Aboriginal science symposium: Enabling Aboriginal student success in post-secondary institutions

Kulig, J. C., Duke, M., Solowoniuk, J., Weaselfat, R., Shade, C., Lamb, M. and Wojtowicz, B. (2010) Aboriginal science symposium: Enabling Aboriginal student success in post-secondary institutions. Rural and Remote Health, 10 1: 1-7.

Author Kulig, J. C.
Duke, M.
Solowoniuk, J.
Weaselfat, R.
Shade, C.
Lamb, M.
Wojtowicz, B.
Title Aboriginal science symposium: Enabling Aboriginal student success in post-secondary institutions
Journal name Rural and Remote Health   Check publisher's open access policy
ISSN 1445-6354
ISBN 1445-6354
Publication date 2010-01
Sub-type Article (original research)
Volume 10
Issue 1
Start page 1
End page 7
Total pages 7
Editor Paul Worley
Place of publication Deakin West, ACT, Australia
Publisher Australian Rural Health Education Network
Language eng
Subject C1
939901 Aboriginal and Torres Strait Islander Education
920210 Nursing
930302 Syllabus and Curriculum Development
111099 Nursing not elsewhere classified
130301 Aboriginal and Torres Strait Islander Education
Formatted abstract
Context:  Research in the sciences is now beginning to acknowledge what many Aboriginal educators and students have experienced or witnessed in educational curricula, a general dismissal of Indigenous knowledge as being considered scientifically ‘worthy’. This is the result of educational institutions’, and the systems within which they are placed, failure to teach from broad cultural orientations. Aboriginal persons are under-represented in post-secondary education programs, with a similar disparity in the limited number of Aboriginal persons holding careers in health, science and engineering occupations.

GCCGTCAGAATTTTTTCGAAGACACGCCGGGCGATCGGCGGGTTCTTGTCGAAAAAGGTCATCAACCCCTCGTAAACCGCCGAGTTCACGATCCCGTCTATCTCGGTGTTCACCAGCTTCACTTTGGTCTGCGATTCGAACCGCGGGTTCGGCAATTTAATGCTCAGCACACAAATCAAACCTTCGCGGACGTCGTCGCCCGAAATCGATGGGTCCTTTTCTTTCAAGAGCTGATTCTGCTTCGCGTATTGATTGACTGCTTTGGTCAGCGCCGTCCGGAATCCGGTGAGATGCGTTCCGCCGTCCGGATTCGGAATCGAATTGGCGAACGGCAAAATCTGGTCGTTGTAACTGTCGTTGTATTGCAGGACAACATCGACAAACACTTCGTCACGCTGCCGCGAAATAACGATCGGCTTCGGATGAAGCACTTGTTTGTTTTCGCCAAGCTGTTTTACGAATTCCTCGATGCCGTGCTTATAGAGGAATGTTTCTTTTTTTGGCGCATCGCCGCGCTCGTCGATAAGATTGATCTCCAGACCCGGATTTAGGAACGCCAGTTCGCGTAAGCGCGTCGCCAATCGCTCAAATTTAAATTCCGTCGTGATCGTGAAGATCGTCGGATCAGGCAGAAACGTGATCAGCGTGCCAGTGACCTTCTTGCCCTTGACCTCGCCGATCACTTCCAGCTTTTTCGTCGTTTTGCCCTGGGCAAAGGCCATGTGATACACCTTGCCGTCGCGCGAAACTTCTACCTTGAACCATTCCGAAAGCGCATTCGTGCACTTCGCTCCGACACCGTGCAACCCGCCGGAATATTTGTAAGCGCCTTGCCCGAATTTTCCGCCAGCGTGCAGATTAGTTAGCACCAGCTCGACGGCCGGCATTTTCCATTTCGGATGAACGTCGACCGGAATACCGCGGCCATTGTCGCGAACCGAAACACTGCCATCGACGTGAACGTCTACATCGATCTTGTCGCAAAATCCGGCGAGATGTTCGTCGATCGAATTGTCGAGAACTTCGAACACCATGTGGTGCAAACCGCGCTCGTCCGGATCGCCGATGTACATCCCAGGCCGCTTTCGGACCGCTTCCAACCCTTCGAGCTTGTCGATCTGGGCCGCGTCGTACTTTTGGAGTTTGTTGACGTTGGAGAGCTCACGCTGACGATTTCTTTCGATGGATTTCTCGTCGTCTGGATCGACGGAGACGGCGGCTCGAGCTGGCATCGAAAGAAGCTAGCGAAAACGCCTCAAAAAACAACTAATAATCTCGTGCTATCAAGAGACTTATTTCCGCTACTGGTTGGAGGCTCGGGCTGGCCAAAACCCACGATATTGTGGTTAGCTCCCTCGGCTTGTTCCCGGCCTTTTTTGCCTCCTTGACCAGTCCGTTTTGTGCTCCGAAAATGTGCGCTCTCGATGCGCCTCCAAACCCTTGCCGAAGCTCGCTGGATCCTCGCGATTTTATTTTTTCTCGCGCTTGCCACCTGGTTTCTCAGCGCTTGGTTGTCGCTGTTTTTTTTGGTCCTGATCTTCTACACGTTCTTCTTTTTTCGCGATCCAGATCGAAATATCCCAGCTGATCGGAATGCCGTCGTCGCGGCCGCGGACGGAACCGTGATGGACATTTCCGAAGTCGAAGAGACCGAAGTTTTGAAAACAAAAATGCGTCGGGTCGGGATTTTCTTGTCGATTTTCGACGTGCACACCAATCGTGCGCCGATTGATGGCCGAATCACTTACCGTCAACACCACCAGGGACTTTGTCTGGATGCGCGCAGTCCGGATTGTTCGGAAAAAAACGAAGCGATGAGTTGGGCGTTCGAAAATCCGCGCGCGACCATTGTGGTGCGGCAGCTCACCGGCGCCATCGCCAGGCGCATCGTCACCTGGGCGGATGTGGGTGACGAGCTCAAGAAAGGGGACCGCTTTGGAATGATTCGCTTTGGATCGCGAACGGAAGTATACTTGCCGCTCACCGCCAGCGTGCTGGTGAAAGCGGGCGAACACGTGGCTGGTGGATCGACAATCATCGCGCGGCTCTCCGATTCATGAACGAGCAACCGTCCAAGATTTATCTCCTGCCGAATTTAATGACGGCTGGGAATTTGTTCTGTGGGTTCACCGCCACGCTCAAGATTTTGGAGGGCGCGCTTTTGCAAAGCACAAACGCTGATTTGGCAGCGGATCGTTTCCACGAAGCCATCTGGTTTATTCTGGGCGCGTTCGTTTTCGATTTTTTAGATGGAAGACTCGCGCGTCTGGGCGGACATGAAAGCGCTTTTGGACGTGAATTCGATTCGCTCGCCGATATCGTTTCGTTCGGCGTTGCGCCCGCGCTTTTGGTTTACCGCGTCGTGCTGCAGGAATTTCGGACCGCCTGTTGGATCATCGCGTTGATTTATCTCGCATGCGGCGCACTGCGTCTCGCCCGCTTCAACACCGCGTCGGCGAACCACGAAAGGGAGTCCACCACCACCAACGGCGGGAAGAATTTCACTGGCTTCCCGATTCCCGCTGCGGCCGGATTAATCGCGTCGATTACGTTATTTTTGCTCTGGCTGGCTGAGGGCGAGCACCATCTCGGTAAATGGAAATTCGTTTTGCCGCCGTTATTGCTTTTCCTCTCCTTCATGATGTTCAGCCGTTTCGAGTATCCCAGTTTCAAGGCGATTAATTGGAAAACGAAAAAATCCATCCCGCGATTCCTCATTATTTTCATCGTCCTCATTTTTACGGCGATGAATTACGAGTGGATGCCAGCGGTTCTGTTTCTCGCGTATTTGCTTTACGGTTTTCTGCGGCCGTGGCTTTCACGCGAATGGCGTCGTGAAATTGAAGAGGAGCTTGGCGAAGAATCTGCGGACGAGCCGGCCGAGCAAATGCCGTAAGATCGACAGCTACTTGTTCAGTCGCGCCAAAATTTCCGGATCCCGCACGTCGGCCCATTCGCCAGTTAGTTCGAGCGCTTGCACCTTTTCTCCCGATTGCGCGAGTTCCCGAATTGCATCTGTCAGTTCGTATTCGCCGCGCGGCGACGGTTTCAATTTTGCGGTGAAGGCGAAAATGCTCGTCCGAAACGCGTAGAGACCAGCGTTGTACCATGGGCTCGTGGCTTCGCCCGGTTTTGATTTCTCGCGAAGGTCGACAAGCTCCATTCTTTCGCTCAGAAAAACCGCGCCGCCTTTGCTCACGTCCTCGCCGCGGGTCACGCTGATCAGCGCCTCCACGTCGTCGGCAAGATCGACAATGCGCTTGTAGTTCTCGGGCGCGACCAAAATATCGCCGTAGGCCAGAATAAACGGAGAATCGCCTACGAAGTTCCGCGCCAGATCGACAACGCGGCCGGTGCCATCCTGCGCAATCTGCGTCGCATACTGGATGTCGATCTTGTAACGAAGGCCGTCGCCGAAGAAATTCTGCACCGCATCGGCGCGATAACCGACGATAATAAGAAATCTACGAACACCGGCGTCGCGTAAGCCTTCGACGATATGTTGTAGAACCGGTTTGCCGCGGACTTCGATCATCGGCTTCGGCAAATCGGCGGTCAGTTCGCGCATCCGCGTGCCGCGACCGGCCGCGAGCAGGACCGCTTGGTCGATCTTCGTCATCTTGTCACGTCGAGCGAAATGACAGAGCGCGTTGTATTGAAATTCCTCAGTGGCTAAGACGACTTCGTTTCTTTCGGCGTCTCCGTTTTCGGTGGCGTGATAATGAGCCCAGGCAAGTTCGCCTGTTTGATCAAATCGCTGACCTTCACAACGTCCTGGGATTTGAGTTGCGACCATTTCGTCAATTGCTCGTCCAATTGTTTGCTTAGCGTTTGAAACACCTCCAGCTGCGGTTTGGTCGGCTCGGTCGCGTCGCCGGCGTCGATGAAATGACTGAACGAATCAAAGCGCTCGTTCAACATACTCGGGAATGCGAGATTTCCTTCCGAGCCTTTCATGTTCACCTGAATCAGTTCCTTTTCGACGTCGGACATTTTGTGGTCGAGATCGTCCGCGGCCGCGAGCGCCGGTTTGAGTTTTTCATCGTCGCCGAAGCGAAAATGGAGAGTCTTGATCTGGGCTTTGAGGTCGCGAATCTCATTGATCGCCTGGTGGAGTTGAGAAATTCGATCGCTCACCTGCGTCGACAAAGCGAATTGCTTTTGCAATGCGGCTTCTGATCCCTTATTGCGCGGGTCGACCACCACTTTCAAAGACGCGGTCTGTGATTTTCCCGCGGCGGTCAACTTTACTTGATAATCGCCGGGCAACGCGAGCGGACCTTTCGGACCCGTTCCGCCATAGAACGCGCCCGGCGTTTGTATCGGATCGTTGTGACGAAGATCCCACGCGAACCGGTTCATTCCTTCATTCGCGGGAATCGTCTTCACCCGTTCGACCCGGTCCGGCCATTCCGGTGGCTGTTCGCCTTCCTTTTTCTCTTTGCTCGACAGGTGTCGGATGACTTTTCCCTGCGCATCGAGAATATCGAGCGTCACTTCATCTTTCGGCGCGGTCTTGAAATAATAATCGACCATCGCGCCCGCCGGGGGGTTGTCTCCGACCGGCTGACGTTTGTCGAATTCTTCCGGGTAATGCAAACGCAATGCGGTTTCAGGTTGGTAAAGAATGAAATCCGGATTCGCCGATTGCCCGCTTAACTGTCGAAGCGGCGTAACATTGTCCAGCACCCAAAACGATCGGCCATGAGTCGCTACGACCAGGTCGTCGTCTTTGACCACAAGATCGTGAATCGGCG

: The University of Lethbridge is attempting to increase the number of Aboriginal students who successfully complete programs in a variety of areas. To that end, the Support Program for Aboriginal Nursing Students (SPANS) commenced in Fall 2007 in order to increase the numbers of Aboriginal students who enter and complete the 4 year nursing program. At one time there were as few as 2–3 Aboriginal nursing students across the 4 years of the program. Since SPANS began there are now 34 students of Aboriginal background across all 4 years of the nursing program. This is noteworthy because statistically there are only 1200 Aboriginal Registered Nurses in Canada, a daunting statistic that is alarming low. One of the objectives of SPANS is to enhance the nursing faculty and clinical instructors’ understanding of Aboriginal science so that it can be integrated into the current curriculum. With this aim, an Aboriginal Science Symposium was held in May 2009 to bring nursing faculty together with other University faculty and experts in Aboriginal science. The symposium attempted to highlight the links between programs in nursing and health sciences and the need for integration with Aboriginal science. The 3 specific symposium objectives were to: (1) generate an understanding of traditional scientific knowledge; (2) bridge Aboriginal and Western scientific thought, toward and; (3) understand ways of implementing and raising awareness of how Aboriginal knowledge and understanding of science can be applied to help inform and improve teaching in all educational science settings.